Do people buy and collect in more troubled times?

There are always people buying and there are always people collecting. My godfather was a small antiques dealer in Richmond, Virginia, and he said, “Every night before I go to bed, I pray that people with money will get taste and people with taste will get money.” This is something that I think about with humour on a daily basis. The luxury of working the way that I do is that I generally deal with collectors who have vision, so I am in the business of helping people find things that are relevant to their lives. That doesn’t always mean the $25 million Picasso or the $8 million Cecily Brown because it’s the best of the best or whatever it is. That also is me in Brazil, going and having conversations in artist studios where the works are 20,000 reais, which is $4,000. We’d rather nurture artists’ careers and support institutions and have dialogues, and bring younger artists to the attention of some of our younger friends and collectors.

Do you still go to the many art fairs of today? 

You’re not going to see me in every single Frieze art fair. Luckily I am unyoked from the wheel of pain that is the art fair cycle. Art Basel is something that I will not miss, because you see amazing things and I also love the Basel museums. I’m excited about this Venice Biennale. I’m going to the opening because it is curated by Adriano Pedrosa, who we have been supporting here in Brazil. He is the artistic director of the São Paulo Museum of Art (MASP) and we very much believe in his vision for this Venice Biennial, which will be seen, hopefully, by many hundreds of thousands of people.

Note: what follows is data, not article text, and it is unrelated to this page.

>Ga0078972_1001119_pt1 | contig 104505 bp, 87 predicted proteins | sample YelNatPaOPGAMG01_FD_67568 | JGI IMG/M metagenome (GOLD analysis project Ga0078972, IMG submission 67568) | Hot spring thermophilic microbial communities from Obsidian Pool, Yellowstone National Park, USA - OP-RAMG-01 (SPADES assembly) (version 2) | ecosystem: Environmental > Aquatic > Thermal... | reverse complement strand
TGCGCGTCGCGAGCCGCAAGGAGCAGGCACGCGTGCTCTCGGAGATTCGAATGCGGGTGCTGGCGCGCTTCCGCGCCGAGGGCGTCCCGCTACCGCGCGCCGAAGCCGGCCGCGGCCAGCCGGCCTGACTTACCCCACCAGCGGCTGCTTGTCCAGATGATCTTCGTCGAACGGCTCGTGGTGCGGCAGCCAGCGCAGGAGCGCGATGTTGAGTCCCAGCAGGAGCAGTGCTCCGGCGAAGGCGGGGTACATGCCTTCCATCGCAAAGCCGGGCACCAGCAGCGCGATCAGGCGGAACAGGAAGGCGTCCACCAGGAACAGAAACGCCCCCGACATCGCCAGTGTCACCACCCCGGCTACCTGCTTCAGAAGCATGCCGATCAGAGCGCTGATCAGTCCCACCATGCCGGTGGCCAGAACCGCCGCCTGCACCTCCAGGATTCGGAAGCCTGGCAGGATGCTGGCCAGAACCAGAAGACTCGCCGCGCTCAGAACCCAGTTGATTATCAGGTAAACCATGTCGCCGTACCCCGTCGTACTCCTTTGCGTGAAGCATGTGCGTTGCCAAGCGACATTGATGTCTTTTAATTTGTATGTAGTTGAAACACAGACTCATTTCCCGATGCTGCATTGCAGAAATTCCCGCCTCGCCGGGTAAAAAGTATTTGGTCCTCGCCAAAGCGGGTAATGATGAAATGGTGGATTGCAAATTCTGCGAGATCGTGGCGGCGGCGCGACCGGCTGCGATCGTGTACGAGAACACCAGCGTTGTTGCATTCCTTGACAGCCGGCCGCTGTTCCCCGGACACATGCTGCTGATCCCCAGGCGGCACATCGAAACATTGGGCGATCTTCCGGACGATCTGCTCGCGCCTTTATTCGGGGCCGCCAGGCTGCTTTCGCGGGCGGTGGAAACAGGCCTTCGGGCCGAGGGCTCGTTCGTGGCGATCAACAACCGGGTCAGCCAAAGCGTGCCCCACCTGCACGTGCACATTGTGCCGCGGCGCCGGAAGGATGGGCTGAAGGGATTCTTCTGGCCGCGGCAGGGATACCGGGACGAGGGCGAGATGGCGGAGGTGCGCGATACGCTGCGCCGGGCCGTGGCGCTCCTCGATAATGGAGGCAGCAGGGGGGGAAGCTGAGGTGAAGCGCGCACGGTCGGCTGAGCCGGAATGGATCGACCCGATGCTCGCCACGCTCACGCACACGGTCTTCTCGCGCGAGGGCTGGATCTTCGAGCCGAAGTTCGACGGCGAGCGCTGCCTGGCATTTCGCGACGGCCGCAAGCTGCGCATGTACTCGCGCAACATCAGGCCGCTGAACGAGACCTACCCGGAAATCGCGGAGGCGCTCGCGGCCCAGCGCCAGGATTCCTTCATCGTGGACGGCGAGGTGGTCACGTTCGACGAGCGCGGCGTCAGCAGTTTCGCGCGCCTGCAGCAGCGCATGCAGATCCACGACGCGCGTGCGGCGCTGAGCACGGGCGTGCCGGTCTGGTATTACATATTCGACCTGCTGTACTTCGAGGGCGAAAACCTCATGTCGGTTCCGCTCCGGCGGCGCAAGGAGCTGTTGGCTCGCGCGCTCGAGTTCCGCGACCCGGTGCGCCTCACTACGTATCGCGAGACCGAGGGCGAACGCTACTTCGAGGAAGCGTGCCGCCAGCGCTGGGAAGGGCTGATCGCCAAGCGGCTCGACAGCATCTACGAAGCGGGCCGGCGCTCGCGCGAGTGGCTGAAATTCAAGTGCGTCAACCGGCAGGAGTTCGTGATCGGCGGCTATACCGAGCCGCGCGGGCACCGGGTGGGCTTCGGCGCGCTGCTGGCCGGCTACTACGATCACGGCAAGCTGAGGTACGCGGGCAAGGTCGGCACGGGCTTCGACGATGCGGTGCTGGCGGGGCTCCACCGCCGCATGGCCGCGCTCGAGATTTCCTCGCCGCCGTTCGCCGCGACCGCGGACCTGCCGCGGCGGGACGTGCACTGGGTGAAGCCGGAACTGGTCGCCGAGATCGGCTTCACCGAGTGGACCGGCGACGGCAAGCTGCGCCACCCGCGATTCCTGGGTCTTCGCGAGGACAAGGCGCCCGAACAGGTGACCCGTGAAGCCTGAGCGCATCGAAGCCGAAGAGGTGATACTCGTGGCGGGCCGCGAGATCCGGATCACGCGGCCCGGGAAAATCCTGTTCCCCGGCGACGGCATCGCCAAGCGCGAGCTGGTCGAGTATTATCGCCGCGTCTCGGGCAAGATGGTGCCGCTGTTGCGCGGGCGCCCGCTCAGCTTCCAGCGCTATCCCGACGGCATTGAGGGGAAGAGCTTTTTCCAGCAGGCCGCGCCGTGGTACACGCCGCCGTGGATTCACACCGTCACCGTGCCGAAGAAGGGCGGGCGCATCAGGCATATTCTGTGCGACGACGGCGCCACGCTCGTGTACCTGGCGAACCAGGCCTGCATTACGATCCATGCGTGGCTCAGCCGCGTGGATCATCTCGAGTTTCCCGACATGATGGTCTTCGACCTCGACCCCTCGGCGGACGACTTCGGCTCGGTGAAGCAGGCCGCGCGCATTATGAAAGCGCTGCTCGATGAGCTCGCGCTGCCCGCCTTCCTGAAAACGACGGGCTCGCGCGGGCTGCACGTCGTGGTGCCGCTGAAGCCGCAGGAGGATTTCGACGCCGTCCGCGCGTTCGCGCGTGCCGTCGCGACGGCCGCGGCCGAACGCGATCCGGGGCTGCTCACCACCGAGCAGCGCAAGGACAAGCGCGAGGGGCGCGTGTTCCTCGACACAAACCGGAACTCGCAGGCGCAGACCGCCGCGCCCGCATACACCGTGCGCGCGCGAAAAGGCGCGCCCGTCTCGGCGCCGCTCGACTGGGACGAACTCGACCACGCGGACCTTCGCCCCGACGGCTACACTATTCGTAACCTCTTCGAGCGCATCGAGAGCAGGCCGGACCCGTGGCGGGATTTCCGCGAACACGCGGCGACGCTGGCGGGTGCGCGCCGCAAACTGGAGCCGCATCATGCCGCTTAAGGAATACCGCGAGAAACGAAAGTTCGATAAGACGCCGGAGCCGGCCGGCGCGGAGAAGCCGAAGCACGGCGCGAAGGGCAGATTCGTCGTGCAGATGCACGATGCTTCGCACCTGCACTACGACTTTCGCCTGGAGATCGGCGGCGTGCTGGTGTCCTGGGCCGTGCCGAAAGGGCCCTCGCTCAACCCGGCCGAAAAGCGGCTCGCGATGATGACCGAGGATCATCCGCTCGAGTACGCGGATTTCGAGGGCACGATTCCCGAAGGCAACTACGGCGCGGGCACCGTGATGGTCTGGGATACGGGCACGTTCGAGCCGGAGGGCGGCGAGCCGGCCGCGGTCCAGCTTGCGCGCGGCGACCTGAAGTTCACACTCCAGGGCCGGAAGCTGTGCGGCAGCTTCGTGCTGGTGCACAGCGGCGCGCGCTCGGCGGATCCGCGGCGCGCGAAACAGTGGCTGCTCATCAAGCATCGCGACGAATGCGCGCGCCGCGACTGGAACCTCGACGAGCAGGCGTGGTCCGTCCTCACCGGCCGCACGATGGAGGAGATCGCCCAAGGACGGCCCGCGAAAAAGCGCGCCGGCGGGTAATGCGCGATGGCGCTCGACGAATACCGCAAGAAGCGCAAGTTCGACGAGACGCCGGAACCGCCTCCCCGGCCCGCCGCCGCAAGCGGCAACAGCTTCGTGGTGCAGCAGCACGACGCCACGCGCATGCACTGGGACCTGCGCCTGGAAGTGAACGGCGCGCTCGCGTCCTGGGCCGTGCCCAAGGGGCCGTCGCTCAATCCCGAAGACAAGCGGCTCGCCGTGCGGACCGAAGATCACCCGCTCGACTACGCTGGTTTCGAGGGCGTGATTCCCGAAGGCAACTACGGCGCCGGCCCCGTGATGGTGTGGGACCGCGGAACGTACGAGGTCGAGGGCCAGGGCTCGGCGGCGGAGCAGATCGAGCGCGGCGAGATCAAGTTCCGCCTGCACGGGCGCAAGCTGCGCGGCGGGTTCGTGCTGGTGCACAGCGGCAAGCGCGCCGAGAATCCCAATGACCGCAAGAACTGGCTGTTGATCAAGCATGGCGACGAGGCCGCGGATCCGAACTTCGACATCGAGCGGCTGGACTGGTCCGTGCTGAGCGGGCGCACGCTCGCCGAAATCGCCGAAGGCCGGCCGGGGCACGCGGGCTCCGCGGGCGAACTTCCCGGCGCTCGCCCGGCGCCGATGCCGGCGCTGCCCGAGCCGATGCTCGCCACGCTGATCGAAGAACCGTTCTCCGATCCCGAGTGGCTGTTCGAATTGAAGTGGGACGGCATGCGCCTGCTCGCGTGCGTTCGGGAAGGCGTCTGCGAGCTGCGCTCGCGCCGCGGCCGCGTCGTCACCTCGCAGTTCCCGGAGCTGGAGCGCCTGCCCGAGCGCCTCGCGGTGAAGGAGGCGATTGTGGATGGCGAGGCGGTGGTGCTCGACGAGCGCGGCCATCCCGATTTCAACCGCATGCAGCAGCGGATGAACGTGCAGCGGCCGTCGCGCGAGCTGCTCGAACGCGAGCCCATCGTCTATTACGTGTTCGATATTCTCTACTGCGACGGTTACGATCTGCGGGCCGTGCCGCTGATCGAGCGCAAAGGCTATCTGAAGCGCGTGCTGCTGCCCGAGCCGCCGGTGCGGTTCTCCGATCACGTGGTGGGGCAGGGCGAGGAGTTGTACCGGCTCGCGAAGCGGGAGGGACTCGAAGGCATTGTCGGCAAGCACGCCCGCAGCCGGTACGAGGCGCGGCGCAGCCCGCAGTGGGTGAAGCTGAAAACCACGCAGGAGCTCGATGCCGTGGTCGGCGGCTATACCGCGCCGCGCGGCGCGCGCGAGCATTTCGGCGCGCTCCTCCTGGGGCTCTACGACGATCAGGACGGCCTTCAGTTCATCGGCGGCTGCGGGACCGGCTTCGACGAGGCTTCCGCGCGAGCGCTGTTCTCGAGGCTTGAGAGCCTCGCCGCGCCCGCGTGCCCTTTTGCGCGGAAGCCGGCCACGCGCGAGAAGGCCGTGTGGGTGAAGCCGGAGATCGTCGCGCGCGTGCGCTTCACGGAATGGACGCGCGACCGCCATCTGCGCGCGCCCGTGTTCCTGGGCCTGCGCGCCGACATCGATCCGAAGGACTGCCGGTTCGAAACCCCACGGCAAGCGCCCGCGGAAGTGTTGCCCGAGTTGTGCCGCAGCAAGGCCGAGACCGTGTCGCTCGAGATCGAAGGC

Are there many interesting museums in Brazil? 

One of the most interesting is here in Sao Paolo, the Museu Afro Brazil. In Brazil, there is no other museum that deals directly with the legacy of slavery and Museu Afro Brazil was started by an artist named Emanoel Araújo, who I was lucky enough to meet before he passed away. It is a fascinating museum because it’s one man who grew up very poor and broke his way into the art world as a very gay, very black and very northern man, which essentially is the equivalent of RuPaul running MoMA! It is a unique vision, and brings in a remarkable amount of people, despite the fact that it’s underfunded.  

Why do you live in Brazil and L.A. rather than New York or London?  

I live in Los Angeles because I was offered a great opportunity by Iwan Wirth to come and work at his amazing museum-level and museum-scaled gallery and open that gallery in Los Angeles. At the time I was living between Hong Kong and London, and was extremely tired. I had just met my husband, who loves Los Angeles more than any city on the planet. If it were only up to me, I would probably live between Sao Paolo and New York, but I’m not moving us out of Los Angeles just yet. I love the people, the institutions and the energy of Los Angeles, and I love the vibrancy of Brazil, but I have to admit that I very much miss Europe. I’m someone who would be roaming around the world in many different places and stopping off and living in a different way, but I also am about to be the father of two children – we have a boy on the way – who will need some stability.  

Are you content to no longer be part of a prestigious group such as Sotheby’s, White Cube, or Hauser & Wirth?  

I am incredibly happy in what I do, and I’m also hugely grateful for those who have shaped what I am able to do, and those who continually support what I do. Leaving Hauser & Wirth was extremely difficult. It was something that I did in order to be able to do the kinds of projects that I wanted to, and be the kind of father that I wanted to be able to be. I can make my daughter lunch and sell a Picabia, and work on an exhibition and a book and go and do a studio visit with a young artist. Those are things that I deeply cherish. I am incredibly grateful for that flexibility. I also love being able to work with those people that I had worked with so closely at Hauser & Wirth on many artist collaborations and on many shows. I really do have the best of both worlds.  

Thank you very much for talking to me and good luck.

All images courtesy of Graham Steele.